Now showing 1 - 7 of 7
  • Publication
    Asset Price Keynesianism, Regional Imbalances and the Irish and Spanish Housing Booms and Busts
    (UCD Geary Institute for Public Policy, 2015-07-20) ;
    Ireland and Spain were amongst the European countries which experienced the most severe economic and fiscal problems following the global financial crisis. The proximate causes of these economic crashes have been explored in-depth by researchers and governments, who have highlighted strong parallels between the policy, regulatory and economic factors which underpinned them. In both countries residential property price inflation increased dramatically from the late 1990s driven by increased availability of cheap mortgages but unusually was accompanied by marked growth in new house building. Thus, following the international credit crunch in 2008, a simultaneous contraction in both mortgage credit and house building occurred in Ireland and Spain, which precipitated a marked knock-on decline in the employment, tax revenue and consumer spending which the housing boom had underpinned. This paper argues that the Irish and Spanish housing booms and busts are similar not just in terms of scale and proximate causes but also in terms of fundamental causes. In both countries the housing boom/bust cycle was underpinned by a suite of macroeconomic policies which aimed to use asset price growth to underpin rising demand and economic growth, or in other words achieve what Robert Brenner (2006) terms 'asset-price Keynesianism'. This approach was particularly attractive to the Irish and Spanish governments because it enabled them to resolve historical legacies of industrial underdevelopment and regional imbalances by generating construction jobs in underdeveloped areas. As a result of the latter, local/regional governments in both countries played a key role in facilitating the implementation of this policy.
      787
  • Publication
    Social housing's role in the Irish property boom and bust
    (UCD Geary Institute for Public Policy, 2016-11-21) ;
    This paper argues, however, that the economic role of social housing has been fundamentally transformed over recent decades. The nature of this transformation plays an important part in understanding Ireland’s property boom and bust, and in understanding the nature of the current crisis in t he social housing sector. As elsewhere, the crisis commenced following the bursting of a pr operty bubble in 2007, but worsened considerably with the global financial cri sis the following year and resulted in the Irish government nationalising almost the entir e banking system in 2009 and negotiating an emergency loan from the European Uni on and the IMF to fund public spending and the bank bailout in 2010.
      330
  • Publication
    Housing Market Volatility,Stability and Social Rented Housing: comparing Austria and Ireland during the global financial crisis
    (University College Dublin. Geary Institute, 2017-02-26) ;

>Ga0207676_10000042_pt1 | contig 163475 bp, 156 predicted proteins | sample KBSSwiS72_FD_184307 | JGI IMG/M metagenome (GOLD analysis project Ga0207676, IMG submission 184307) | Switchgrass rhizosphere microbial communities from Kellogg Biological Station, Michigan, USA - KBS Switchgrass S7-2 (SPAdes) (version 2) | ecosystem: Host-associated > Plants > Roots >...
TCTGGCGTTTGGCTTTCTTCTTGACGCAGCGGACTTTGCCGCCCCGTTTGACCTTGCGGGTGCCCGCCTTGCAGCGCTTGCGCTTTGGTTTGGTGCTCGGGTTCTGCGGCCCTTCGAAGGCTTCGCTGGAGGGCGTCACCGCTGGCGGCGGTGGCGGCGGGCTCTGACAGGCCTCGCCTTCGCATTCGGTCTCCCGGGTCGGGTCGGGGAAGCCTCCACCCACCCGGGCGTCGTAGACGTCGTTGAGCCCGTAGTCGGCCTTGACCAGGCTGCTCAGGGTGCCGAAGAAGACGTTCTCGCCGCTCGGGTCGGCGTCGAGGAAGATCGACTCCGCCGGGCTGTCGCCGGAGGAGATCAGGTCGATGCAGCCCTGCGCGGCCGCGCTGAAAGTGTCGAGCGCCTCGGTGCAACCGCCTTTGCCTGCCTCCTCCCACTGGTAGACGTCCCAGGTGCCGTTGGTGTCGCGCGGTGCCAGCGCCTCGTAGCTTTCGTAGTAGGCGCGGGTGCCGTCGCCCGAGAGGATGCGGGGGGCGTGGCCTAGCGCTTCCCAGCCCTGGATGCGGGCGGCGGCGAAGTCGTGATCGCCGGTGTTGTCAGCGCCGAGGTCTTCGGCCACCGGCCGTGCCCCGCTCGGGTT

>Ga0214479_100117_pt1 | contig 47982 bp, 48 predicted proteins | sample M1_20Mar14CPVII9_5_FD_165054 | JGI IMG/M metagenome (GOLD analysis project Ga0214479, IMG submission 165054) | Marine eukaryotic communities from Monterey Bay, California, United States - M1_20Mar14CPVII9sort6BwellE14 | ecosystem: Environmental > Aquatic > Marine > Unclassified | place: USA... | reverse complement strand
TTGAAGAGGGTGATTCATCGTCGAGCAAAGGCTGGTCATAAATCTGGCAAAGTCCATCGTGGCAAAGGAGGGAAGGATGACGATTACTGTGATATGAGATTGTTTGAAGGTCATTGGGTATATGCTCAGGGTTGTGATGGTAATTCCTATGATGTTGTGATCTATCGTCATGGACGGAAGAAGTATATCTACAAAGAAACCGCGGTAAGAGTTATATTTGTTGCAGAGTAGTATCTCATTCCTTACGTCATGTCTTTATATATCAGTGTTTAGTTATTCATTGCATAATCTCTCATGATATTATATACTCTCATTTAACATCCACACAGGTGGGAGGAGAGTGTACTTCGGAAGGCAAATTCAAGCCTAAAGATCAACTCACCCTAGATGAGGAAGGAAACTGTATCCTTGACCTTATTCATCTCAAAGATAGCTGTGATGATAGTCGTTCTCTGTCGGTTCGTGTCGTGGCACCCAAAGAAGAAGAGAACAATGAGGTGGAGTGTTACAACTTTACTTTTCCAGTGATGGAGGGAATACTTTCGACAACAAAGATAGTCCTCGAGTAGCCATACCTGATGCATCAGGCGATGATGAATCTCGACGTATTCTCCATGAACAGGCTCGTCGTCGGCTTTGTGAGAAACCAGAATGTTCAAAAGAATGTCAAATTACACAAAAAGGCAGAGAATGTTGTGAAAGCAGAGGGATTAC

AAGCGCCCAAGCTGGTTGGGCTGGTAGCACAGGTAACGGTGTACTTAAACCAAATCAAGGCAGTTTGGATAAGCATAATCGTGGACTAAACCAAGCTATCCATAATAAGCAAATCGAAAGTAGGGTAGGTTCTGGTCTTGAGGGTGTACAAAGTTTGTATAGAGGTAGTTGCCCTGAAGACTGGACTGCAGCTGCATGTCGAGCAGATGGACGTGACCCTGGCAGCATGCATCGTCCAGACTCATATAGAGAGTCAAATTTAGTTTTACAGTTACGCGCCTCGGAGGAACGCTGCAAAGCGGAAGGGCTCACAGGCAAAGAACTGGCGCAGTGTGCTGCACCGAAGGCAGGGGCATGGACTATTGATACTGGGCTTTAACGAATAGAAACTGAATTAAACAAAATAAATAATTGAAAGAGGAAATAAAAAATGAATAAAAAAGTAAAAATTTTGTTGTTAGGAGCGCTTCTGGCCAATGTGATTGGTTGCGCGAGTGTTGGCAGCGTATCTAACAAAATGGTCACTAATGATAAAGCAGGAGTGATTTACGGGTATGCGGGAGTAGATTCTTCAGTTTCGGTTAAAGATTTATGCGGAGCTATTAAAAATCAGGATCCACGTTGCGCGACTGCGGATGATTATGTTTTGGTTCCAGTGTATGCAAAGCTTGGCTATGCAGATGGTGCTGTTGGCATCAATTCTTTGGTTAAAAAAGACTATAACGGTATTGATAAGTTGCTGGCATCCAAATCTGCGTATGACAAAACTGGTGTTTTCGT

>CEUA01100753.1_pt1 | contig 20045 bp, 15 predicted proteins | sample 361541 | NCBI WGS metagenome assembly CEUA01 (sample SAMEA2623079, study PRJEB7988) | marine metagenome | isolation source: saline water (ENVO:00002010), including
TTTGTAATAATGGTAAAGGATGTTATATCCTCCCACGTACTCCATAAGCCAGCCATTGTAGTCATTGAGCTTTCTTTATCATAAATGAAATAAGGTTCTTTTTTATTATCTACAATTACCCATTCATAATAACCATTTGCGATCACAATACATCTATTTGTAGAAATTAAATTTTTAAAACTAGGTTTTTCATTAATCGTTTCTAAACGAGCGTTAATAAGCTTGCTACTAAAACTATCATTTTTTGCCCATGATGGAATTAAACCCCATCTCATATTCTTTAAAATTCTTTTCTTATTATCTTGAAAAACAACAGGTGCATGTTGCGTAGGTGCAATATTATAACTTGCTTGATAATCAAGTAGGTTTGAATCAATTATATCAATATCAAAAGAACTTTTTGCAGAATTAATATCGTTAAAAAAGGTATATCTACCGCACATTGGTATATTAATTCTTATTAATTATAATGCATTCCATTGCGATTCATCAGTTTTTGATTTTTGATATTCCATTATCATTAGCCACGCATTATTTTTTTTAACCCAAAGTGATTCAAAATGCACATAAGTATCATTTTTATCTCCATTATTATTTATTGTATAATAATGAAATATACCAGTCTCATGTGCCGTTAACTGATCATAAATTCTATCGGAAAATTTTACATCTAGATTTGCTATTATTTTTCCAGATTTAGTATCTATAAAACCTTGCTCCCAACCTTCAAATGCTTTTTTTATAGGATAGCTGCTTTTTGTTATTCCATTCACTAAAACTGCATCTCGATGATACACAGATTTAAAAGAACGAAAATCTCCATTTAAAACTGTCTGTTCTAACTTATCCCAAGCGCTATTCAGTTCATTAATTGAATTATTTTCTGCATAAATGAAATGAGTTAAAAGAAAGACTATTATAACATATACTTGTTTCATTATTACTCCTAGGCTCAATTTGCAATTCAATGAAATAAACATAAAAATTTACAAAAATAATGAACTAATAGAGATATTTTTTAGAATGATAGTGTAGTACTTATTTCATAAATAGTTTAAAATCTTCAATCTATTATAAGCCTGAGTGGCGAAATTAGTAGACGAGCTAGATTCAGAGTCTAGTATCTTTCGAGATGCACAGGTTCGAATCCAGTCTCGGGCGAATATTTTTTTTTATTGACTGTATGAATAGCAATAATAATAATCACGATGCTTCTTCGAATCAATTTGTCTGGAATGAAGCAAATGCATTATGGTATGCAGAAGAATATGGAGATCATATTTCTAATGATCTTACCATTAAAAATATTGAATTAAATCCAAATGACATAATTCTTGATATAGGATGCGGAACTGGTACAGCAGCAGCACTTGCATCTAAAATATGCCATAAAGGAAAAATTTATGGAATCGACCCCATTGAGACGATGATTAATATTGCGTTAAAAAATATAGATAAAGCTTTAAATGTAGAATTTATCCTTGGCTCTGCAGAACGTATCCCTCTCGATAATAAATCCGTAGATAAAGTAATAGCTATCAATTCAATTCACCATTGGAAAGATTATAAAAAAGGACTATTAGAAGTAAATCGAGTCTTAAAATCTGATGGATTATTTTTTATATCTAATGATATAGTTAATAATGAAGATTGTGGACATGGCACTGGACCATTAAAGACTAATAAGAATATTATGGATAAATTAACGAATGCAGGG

Since the 1970s the prevalence and duration of housing market booms has increased in developed countries as has the busts which followed them. These developments and particularly their occurrence in a large number of countries simultaneously were key contributors to the global financial crisis of 2008. The literature on this crisis has focused primarily on the role of mortgage markets and home-ownership in driving housing booms and busts and also on the countries which have experienced the strongest busts, particularly in the English-speaking world. Despite the large number of social rented dwellings in Western Europe, the role of this sector has been largely neglected in the literature. This paper aims to address these omissions by the interaction of social housing and the housing market in Ireland, which experienced a specular housing market boom in the 1990s and strong bust in the 2000s and Austria which has a long tradition of housing market stability. It argues that social housing played a central but contrasting role shaping the housing market dynamics in these two countries. In Ireland social housing was pro-cyclical – it accelerated the housing market boom and intensified the bust - whereas Austrian social housing had a counter cyclical impact on the housing market and thereby helped to promote price stability. These outcomes were partially reflected in the different social housing policy regimes in use in these countries - Austria represents a 'unitary' and Ireland a 'dualist' housing regime in housing regime in Kemeny's (1995) typology. In addition, the sources of finance for social housing and the use of demand-side or supply-side subsidies were also important drivers of these contrasting outcomes.
      547
  • Publication
    Tenure Mixing to Combat Public Housing Stigmatization: external benefits, internal challenges and contextual influences in three Dublin neighbourhoods
    (University College Dublin. Geary Institute, 2018-01-08) ; ;